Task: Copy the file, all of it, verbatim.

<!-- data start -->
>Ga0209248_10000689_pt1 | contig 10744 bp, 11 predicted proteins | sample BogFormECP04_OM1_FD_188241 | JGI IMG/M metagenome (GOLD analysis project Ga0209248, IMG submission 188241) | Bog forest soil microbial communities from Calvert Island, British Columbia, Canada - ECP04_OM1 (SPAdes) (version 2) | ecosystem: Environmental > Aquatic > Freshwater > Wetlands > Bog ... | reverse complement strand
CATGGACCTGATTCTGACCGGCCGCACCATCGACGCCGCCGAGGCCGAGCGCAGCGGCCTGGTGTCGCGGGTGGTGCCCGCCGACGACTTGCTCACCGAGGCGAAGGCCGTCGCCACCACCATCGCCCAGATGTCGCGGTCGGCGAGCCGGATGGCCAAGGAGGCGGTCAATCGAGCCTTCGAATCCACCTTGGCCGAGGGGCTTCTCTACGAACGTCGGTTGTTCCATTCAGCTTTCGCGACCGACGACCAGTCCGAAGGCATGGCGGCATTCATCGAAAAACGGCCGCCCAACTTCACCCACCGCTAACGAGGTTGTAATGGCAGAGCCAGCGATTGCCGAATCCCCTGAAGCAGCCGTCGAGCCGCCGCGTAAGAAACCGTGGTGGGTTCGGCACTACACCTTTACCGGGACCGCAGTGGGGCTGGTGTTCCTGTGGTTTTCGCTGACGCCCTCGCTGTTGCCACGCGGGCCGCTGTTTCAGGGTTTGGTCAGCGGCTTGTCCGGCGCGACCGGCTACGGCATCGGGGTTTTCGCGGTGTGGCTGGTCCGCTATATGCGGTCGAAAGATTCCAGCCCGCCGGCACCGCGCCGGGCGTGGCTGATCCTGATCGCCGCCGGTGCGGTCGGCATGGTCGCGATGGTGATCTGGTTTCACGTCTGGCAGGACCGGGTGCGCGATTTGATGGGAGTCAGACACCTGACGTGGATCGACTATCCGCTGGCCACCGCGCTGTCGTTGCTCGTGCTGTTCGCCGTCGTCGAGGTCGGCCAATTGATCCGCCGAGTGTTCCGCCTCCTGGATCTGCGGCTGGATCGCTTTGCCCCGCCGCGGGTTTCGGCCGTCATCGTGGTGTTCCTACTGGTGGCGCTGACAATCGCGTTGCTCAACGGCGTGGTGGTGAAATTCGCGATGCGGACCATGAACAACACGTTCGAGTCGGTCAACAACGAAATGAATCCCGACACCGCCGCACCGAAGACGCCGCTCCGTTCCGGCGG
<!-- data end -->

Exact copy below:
>Ga0209248_10000689_pt1 | contig 10744 bp, 11 predicted proteins | sample BogFormECP04_OM1_FD_188241 | JGI IMG/M metagenome (GOLD analysis project Ga0209248, IMG submission 188241) | Bog forest soil microbial communities from Calvert Island, British Columbia, Canada - ECP04_OM1 (SPAdes) (version 2) | ecosystem: Environmental > Aquatic > Freshwater > Wetlands > Bog ... | reverse complement strand
CATGGACCTGATTCTGACCGGCCGCACCATCGACGCCGCCGAGGCCGAGCGCAGCGGCCTGGTGTCGCGGGTGGTGCCCGCCGACGACTTGCTCACCGAGGCGAAGGCCGTCGCCACCACCATCGCCCAGATGTCGCGGTCGGCGAGCCGGATGGCCAAGGAGGCGGTCAATCGAGCCTTCGAATCCACCTTGGCCGAGGGGCTTCTCTACGAACGTCGGTTGTTCCATTCAGCTTTCGCGACCGACGACCAGTCCGAAGGCATGGCGGCATTCATCGAAAAACGGCCGCCCAACTTCACCCACCGCTAACGAGGTTGTAATGGCAGAGCCAGCGATTGCCGAATCCCCTGAAGCAGCCGTCGAGCCGCCGCGTAAGAAACCGTGGTGGGTTCGGCACTACACCTTTACCGGGACCGCAGTGGGGCTGGTGTTCCTGTGGTTTTCGCTGACGCCCTCGCTGTTGCCACGCGGGCCGCTGTTTCAGGGTTTGGTCAGCGGCTTGTCCGGCGCGACCGGCTACGGCATCGGGGTTTTCGCGGTGTGGCTGGTCCGCTATATGCGGTCGAAAGATTCCAGCCCGCCGGCACCGCGCCGGGCGTGGCTGATCCTGATCGCCGCCGGTGCGGTCGGCATGGTCGCGATGGTGATCTGGTTTCACGTCTGGCAGGACCGGGTGCGCGATTTGATGGGAGTCAGACACCTGACGTGGATCGACTATCCGCTGGCCACCGCGCTGTCGTTGCTCGTGCTGTTCGCCGTCGTCGAGGTCGGCCAATTGATCCGCCGAGTGTTCCGCCTCCTGGATCTGCGGCTGGATCGCTTTGCCCCGCCGCGGGTTTCGGCCGTCATCGTGGTGTTCCTACTGGTGGCGCTGACAATCGCGTTGCTCAACGGCGTGGTGGTGAAATTCGCGATGCGGACCATGAACAACACGTTCGAGTCGGTCAACAACGAAATGAATCCCGACACCGCCGCACCGAAGACGCCGCTCCGTTCCGGCGG